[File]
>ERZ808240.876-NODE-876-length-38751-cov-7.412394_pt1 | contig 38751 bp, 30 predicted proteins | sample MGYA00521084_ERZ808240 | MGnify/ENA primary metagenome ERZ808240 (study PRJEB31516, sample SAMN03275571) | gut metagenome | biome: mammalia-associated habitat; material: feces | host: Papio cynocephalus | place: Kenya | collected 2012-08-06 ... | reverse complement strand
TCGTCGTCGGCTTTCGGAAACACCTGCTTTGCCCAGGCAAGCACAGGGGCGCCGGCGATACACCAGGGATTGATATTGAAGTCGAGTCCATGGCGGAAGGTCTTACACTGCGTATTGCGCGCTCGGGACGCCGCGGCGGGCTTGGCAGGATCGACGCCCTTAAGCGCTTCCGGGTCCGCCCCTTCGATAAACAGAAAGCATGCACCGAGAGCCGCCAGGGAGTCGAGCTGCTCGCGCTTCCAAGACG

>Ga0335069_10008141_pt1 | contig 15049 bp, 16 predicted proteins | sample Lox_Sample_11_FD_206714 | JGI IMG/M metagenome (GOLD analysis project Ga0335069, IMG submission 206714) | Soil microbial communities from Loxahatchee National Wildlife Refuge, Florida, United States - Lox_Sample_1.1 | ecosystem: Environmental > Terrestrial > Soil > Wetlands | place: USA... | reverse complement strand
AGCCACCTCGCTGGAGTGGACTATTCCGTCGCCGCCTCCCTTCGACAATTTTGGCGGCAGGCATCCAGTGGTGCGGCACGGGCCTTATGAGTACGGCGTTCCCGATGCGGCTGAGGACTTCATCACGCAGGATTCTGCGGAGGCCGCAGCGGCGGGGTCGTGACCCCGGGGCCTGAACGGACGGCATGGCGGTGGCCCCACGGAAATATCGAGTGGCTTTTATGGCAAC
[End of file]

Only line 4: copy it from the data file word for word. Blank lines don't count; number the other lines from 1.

AGCCACCTCGCTGGAGTGGACTATTCCGTCGCCGCCTCCCTTCGACAATTTTGGCGGCAGGCATCCAGTGGTGCGGCACGGGCCTTATGAGTACGGCGTTCCCGATGCGGCTGAGGACTTCATCACGCAGGATTCTGCGGAGGCCGCAGCGGCGGGGTCGTGACCCCGGGGCCTGAACGGACGGCATGGCGGTGGCCCCACGGAAATATCGAGTGGCTTTTATGGCAAC